Protection of Conscience Project
Protection of Conscience Project
Service, not Servitude

Service, not Servitude

Address to College Council and Pharmacists AGM, College of Pharmacists of B.C.

Burnaby, British Columbia, Canada
20 November, 2004
Reproduced with permission
Ann Nadalini*
The following address was made in support of a motion requesting that the College of Pharmacists of BC respect freedom of conscience among pharmacists, the fourth year such a motion has been brought forward. The motion was defeated. The College has been hostile to the concept of freedom of conscience for some time. (See Project Report 2001-01) [Administrator]

I believe a pharmacist should have the right to refuse a prescription that is not in the best interest of their client.

My name is Ann Nadalini, and I have been a pharmacist for 20 years. I have worked half of my career in a hospital pharmacy, and the other half in a community setting.

Every day I make judgements that affect my client's lives, and yes I have refused prescriptions, and with counselling have helped these clients make healthier choices (dimenhydrinate injection, Plan-B, zopiclone, ativan).

It is important for a pharmacist in their clinical practice to utilize all their resources and abilities: intellectual, ethical, and moral. When clients come to my pharmacy, and I counsel them, they know I care about their well-being. My job is to be their champion in the area of medical and health related issues. Every client that comes into my pharmacy I treat as if they were a member of my family. I treat each client with dignity and respect. In order to really care for my client's health, I utilize both intellect and ethical judgements. The ethics I use are based on my personality, my morals and my beliefs.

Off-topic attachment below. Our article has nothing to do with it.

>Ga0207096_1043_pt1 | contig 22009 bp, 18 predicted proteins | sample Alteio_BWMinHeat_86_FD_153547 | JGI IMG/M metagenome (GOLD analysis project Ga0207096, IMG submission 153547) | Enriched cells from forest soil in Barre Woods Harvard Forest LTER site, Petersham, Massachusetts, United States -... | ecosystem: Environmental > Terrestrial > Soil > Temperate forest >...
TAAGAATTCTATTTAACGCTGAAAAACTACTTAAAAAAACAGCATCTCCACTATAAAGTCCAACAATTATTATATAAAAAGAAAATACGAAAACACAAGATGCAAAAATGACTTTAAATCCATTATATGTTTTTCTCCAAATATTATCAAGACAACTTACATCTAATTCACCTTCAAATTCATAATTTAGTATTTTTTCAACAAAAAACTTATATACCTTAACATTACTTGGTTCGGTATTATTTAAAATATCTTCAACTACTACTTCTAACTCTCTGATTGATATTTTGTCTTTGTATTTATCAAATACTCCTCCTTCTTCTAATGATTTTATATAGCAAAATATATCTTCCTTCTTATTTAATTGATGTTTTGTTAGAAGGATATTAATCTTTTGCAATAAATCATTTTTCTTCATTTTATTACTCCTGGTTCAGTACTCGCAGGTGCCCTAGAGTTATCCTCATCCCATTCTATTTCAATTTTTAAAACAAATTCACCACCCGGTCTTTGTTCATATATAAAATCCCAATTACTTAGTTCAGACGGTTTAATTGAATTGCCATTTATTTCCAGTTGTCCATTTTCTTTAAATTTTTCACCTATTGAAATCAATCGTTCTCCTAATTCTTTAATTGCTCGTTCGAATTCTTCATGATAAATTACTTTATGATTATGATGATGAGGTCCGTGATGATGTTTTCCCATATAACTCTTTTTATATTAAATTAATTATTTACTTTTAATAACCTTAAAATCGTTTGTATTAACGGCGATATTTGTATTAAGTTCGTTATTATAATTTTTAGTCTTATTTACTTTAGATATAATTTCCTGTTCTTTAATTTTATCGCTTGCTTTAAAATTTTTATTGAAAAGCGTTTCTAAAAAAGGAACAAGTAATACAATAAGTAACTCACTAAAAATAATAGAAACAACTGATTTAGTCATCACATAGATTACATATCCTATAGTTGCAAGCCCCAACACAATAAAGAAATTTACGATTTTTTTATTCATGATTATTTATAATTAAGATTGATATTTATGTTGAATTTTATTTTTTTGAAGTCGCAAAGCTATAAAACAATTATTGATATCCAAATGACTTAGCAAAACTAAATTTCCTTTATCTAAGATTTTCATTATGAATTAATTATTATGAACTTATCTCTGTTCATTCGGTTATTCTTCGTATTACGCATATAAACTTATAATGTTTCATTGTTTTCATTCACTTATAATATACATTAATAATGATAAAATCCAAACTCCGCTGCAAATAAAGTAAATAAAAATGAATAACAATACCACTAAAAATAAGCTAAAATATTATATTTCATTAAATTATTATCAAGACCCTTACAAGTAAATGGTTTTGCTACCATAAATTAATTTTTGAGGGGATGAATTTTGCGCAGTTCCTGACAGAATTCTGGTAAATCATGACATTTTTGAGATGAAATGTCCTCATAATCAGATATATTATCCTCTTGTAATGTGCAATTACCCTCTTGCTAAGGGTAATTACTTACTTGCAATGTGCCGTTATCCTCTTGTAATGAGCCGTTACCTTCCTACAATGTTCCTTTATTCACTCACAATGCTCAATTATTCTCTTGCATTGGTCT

As an example, we all choose our physicians with care. We take into consideration the doctor's moral viewpoint on sensitive issues, such as abortion and euthanasia. Doctors are not forced by their college to provide abortions, or write prescriptions for emergency contraception, or birth control pills for that matter. Doctors are not cut from one cookie cutter, so that they all fit the same profile, and so it is with pharmacists.

I will not be forced to dispense gravol injection, zopiclone, or ECP's, if I feel it is not in the best interest of my client. To do so would be to try to separate my intellect from my ethics. To do that would create a corrupt personality, which is untrue to my client and myself. If a client does not agree with my intellectual, or ethical standards, they have the free will to use an alternate provider, even if they have to travel down the block, or around the province to get it.

We are not robots that cater to a mass; we are professional practicing individual pharmacists who dispense medication to our community of friends and family. We should have the right to refuse prescriptions based on our own intellectual and ethical abilities. That is why I support the resolution that Value VIII of the Code be amended, so as to be aligned with the medical profession, and state:

A pharmacist will inform a client when his own moral/religious/ethical beliefs may influence his recommendations, so that the client may have the option and freedom to seek advice and or services elsewhere.

If the College makes it illegal to refuse a prescription, based on intellectual and ethical abilities then they take away the very heart of what a pharmacy practice should be.